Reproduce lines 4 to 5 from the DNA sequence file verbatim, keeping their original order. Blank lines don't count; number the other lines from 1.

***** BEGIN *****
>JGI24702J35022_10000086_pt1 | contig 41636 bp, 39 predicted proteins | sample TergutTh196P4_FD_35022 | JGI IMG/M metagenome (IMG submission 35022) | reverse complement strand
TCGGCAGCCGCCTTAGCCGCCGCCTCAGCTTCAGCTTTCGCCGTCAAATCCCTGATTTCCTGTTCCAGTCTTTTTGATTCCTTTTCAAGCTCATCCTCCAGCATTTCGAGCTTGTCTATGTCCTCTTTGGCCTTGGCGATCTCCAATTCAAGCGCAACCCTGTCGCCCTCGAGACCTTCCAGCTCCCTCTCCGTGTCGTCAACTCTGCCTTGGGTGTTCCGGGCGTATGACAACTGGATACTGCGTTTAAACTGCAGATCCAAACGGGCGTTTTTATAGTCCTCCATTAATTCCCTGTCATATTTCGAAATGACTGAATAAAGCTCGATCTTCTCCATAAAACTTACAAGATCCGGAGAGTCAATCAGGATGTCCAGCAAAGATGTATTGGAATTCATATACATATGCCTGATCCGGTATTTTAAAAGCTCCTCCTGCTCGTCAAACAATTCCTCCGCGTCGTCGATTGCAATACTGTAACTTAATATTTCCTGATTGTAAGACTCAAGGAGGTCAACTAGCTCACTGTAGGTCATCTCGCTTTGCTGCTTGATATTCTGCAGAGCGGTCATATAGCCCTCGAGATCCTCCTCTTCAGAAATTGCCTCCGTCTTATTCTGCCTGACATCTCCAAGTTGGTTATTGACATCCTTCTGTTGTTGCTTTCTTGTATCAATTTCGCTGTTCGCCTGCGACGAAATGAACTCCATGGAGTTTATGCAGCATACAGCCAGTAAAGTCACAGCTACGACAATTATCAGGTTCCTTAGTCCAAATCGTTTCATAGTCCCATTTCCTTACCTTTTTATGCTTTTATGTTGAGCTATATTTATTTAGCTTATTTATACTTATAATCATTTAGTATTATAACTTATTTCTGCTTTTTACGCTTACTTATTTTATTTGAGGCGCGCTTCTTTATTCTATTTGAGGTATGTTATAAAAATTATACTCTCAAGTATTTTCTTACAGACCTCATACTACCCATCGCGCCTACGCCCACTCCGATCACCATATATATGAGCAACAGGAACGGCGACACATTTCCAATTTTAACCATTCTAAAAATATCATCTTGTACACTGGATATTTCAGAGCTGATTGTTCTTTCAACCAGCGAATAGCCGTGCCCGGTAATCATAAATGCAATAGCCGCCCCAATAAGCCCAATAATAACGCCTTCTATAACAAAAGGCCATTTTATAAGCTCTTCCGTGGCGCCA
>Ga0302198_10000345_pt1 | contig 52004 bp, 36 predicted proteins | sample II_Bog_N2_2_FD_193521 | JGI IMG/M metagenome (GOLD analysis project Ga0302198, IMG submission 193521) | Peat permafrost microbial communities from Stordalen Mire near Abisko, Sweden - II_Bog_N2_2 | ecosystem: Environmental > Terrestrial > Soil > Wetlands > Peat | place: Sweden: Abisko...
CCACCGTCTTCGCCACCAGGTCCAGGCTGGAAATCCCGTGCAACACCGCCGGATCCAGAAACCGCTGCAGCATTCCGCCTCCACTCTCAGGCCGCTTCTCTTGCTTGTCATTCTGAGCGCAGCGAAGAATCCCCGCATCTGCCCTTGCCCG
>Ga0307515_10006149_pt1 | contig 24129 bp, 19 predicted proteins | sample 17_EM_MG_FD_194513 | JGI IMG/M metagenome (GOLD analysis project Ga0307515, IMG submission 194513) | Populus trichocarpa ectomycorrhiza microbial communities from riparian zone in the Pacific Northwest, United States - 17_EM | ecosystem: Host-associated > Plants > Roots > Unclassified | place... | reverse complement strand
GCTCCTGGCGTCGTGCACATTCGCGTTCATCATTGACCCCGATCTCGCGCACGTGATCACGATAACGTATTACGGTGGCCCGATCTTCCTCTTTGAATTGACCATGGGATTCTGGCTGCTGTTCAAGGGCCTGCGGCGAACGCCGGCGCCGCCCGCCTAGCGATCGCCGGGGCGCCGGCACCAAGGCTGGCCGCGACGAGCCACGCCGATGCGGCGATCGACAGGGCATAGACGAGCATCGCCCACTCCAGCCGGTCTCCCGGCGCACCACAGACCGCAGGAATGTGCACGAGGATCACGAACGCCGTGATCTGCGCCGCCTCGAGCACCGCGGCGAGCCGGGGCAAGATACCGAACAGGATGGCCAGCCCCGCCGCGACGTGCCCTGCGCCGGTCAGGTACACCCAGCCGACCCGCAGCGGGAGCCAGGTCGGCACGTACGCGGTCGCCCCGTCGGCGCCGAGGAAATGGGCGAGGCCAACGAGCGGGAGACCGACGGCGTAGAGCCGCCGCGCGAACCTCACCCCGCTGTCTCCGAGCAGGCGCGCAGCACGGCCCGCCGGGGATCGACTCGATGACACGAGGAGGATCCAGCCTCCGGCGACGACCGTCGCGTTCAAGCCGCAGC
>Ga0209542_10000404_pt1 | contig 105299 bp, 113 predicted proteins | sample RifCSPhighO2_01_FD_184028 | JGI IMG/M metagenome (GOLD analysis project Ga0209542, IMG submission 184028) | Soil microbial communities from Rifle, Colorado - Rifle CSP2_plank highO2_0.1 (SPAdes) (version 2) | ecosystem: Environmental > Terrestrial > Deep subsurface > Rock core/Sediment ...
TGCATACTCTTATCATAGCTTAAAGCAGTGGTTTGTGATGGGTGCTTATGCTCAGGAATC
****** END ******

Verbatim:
CCACCGTCTTCGCCACCAGGTCCAGGCTGGAAATCCCGTGCAACACCGCCGGATCCAGAAACCGCTGCAGCATTCCGCCTCCACTCTCAGGCCGCTTCTCTTGCTTGTCATTCTGAGCGCAGCGAAGAATCCCCGCATCTGCCCTTGCCCG
>Ga0307515_10006149_pt1 | contig 24129 bp, 19 predicted proteins | sample 17_EM_MG_FD_194513 | JGI IMG/M metagenome (GOLD analysis project Ga0307515, IMG submission 194513) | Populus trichocarpa ectomycorrhiza microbial communities from riparian zone in the Pacific Northwest, United States - 17_EM | ecosystem: Host-associated > Plants > Roots > Unclassified | place... | reverse complement strand